Delegates and Events in C#

Delegate Declaration and Instantiation

Delegates can be specified on their own in a namespace, or else can be specified within another class (the examples below all show the latter). In each case, the declaration specifies a new class, which inherits from System.MulticastDelegate.

Each delegate is limited to referencing methods of a particular kind only. The type is indicated by the delegate declaration – the input parameters and return type given in the delegate declaration must be shared by the methods its delegate instances reference. To illustrate this: a delegate specified as below can be used to refer only to methods which have a single String input and no return value:

public delegate void Print (String s);

Suppose, for instance, that a class contains the following method:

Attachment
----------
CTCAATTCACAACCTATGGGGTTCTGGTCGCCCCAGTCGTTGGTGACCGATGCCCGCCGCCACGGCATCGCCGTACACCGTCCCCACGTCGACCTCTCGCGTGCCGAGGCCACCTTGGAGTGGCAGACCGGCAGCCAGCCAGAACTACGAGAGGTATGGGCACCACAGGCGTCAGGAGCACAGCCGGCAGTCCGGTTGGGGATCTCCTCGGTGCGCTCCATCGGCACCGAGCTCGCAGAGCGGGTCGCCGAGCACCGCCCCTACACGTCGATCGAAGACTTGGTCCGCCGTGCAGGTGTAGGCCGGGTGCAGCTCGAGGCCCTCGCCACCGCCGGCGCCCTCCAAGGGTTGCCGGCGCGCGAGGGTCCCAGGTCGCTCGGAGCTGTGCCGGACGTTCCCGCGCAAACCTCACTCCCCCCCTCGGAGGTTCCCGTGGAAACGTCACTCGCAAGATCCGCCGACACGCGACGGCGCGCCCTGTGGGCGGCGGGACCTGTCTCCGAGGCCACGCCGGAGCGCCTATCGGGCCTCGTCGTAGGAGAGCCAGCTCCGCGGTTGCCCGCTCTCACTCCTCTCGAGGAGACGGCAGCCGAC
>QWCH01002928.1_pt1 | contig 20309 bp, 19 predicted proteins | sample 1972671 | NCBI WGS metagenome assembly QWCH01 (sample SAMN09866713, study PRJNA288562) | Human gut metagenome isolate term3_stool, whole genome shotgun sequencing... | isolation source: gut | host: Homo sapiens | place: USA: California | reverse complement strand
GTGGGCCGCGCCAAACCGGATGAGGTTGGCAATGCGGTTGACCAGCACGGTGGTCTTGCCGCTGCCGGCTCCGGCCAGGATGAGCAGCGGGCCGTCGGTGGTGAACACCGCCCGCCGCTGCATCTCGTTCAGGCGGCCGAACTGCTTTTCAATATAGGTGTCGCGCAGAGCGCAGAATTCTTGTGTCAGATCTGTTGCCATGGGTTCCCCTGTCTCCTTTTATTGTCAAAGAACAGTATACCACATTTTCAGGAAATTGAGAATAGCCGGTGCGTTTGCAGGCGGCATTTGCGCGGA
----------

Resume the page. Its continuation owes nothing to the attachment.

public void realMethod(string myString)
                // method code

Another method in this class could then instantiate the ‘Print’ delegate in the following way, so that it holds a reference to ‘realMethod’:

Print delegateVariable = new Print(realMethod);

We can note two important points about this example. Firstly, the unqualified method passed to the delegate constructor is implicitly recognised as a method of the instance passing it. That is, the code is equivalent to:

Print delegateVariable = new Print(this.realMethod);

We can, however, in the same way pass to the delegate constructor the methods of other class instances, or even static class methods. In the case of the former, the instance must exist at the time the method reference is passed. In the case of the latter (exemplified below), the class need never be instantiated.